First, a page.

Navigating China’s complex legal framework for franchising
By Kerry Miles
Franchisors planning to expand to China need to do their homework on the unique regulatory challenges they will confront, including the 2+1 requirement and a range of other legal obligations.
China’s 2+1 requirement stipulates that franchisors intending to offer franchises in China must have first owned and operated two units under that franchise brand for at least one year somewhere in the world.
As a general rule, the two units being owned by the parent company of the franchisor or other affiliates will satisfy the 2+1 requirement, as long as a majority equity interest is maintained down the company chain.
The 2+1 requirement is just one of the unique challenges presented by the complex legal framework for franchising in China. These legal obligations were outlined in a special presentation by the Beijing office of global law firm DLA Piper during our recent franchise delegation to China.
Trademark registration is another regulatory requirement that can present an obstacle for prospective franchisors in China, according to DLA Piper. Franchisors must have at least one registration certificate issued by China for trademark rights, patent rights or other business operation resources related to franchise activities. While not a specific pre-sales requirement, it needs to be planned at least one year before officially entering the market.
The 2+1 requirement plus trademark registration are two of the key components of China’s franchise regulations that require franchisors seeking to enter the market to demonstrate that they have a mature business model and the capability of providing continuing services to franchisees, including operational instructions, technical support and business training.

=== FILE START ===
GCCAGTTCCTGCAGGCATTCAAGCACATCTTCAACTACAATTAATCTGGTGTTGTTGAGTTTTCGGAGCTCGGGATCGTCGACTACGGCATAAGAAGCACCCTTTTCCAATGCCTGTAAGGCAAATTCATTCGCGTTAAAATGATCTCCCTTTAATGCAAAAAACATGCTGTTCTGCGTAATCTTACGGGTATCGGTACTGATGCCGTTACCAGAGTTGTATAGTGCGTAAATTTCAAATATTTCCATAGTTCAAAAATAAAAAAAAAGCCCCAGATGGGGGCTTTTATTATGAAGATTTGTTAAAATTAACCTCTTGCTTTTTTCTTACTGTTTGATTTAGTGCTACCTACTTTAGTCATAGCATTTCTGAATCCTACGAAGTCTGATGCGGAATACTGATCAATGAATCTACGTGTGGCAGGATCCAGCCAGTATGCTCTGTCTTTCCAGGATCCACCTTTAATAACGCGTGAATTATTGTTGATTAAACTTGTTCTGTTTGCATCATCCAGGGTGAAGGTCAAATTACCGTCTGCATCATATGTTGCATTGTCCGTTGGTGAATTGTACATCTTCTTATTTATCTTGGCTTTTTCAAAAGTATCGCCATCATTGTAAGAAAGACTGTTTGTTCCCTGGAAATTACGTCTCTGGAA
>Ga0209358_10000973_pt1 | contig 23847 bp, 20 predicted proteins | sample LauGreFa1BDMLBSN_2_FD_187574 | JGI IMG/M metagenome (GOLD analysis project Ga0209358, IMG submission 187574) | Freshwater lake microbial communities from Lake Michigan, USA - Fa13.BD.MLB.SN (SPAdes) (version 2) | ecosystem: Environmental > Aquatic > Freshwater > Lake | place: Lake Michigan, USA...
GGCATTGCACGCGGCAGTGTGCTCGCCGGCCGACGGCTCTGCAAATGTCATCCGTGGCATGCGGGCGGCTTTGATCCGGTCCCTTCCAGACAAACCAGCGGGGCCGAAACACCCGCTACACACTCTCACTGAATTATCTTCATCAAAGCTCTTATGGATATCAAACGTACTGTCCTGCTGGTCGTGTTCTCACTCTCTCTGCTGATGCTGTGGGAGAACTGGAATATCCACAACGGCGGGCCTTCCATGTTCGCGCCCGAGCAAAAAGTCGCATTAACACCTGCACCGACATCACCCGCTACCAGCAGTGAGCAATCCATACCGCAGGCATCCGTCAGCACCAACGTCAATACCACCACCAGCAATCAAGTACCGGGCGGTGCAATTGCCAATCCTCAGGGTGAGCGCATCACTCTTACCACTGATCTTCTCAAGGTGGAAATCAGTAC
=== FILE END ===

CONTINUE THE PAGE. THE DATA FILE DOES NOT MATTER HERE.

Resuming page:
Under China’s franchise regulations, franchisors must also provide pre-contractual disclosure documents to franchisees at least 30 days before a franchise agreement is signed including items such as: information on the franchisor, its franchise resources and support, franchise fees, actual investment amount, average sales volume, costs, gross and net profit and audited financial statements.
The franchise agreement must then contain further specific detail on the duration of the franchise, the payment of franchise fees, guidance, technical support, training and other services, promotion and advertising, dispute resolution, termination and cooling-off period.
There is also an initial franchise filing requirement whereby within 15 days of signing its first franchise agreement in China, a franchisor must file as a franchisor with the Ministry of Commerce. There are also ongoing obligations for franchisors in terms of material changes to disclosed information and annual and updated filing requirements.
In summary, DLA Piper’s key legal steps for new franchisors in China to take are:
- Review 2+1 status
- Attend to trademark registrations
- Find the right franchisee and negotiate
- Provide disclosure document to the franchisee
- Sign the franchise agreement
- Franchise filing
- On-going disclosure obligations
|See the DLA Piper presentation here »
Kerry Miles is the General and Business Manager for the Franchise Centre at Griffith University and has over 15 years of experience in the franchise sector. She is responsible for developing franchise educational products and events and is the editor of the Centre's enewsletter.